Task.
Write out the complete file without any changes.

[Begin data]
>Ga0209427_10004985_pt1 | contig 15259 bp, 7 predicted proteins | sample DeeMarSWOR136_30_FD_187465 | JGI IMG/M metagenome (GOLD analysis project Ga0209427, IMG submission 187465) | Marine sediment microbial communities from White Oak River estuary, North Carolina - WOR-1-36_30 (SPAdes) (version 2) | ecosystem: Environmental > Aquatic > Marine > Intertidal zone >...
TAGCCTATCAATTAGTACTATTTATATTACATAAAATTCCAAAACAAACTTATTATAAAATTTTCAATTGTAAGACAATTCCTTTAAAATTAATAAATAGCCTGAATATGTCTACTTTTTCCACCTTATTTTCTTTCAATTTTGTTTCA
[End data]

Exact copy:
>Ga0209427_10004985_pt1 | contig 15259 bp, 7 predicted proteins | sample DeeMarSWOR136_30_FD_187465 | JGI IMG/M metagenome (GOLD analysis project Ga0209427, IMG submission 187465) | Marine sediment microbial communities from White Oak River estuary, North Carolina - WOR-1-36_30 (SPAdes) (version 2) | ecosystem: Environmental > Aquatic > Marine > Intertidal zone >...
TAGCCTATCAATTAGTACTATTTATATTACATAAAATTCCAAAACAAACTTATTATAAAATTTTCAATTGTAAGACAATTCCTTTAAAATTAATAAATAGCCTGAATATGTCTACTTTTTCCACCTTATTTTCTTTCAATTTTGTTTCA